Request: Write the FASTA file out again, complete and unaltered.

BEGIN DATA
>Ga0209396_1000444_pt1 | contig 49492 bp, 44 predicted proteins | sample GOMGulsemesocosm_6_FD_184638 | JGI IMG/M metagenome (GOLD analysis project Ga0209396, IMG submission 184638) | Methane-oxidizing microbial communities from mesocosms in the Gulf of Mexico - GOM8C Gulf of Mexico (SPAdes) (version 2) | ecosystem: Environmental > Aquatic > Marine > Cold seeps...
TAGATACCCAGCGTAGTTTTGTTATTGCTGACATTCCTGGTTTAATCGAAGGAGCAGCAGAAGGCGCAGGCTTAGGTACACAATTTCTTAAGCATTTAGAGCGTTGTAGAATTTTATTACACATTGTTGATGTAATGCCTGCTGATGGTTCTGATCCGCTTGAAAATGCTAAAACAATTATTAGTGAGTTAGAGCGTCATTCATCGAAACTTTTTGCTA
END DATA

>Ga0209396_1000444_pt1 | contig 49492 bp, 44 predicted proteins | sample GOMGulsemesocosm_6_FD_184638 | JGI IMG/M metagenome (GOLD analysis project Ga0209396, IMG submission 184638) | Methane-oxidizing microbial communities from mesocosms in the Gulf of Mexico - GOM8C Gulf of Mexico (SPAdes) (version 2) | ecosystem: Environmental > Aquatic > Marine > Cold seeps...
TAGATACCCAGCGTAGTTTTGTTATTGCTGACATTCCTGGTTTAATCGAAGGAGCAGCAGAAGGCGCAGGCTTAGGTACACAATTTCTTAAGCATTTAGAGCGTTGTAGAATTTTATTACACATTGTTGATGTAATGCCTGCTGATGGTTCTGATCCGCTTGAAAATGCTAAAACAATTATTAGTGAGTTAGAGCGTCATTCATCGAAACTTTTTGCTA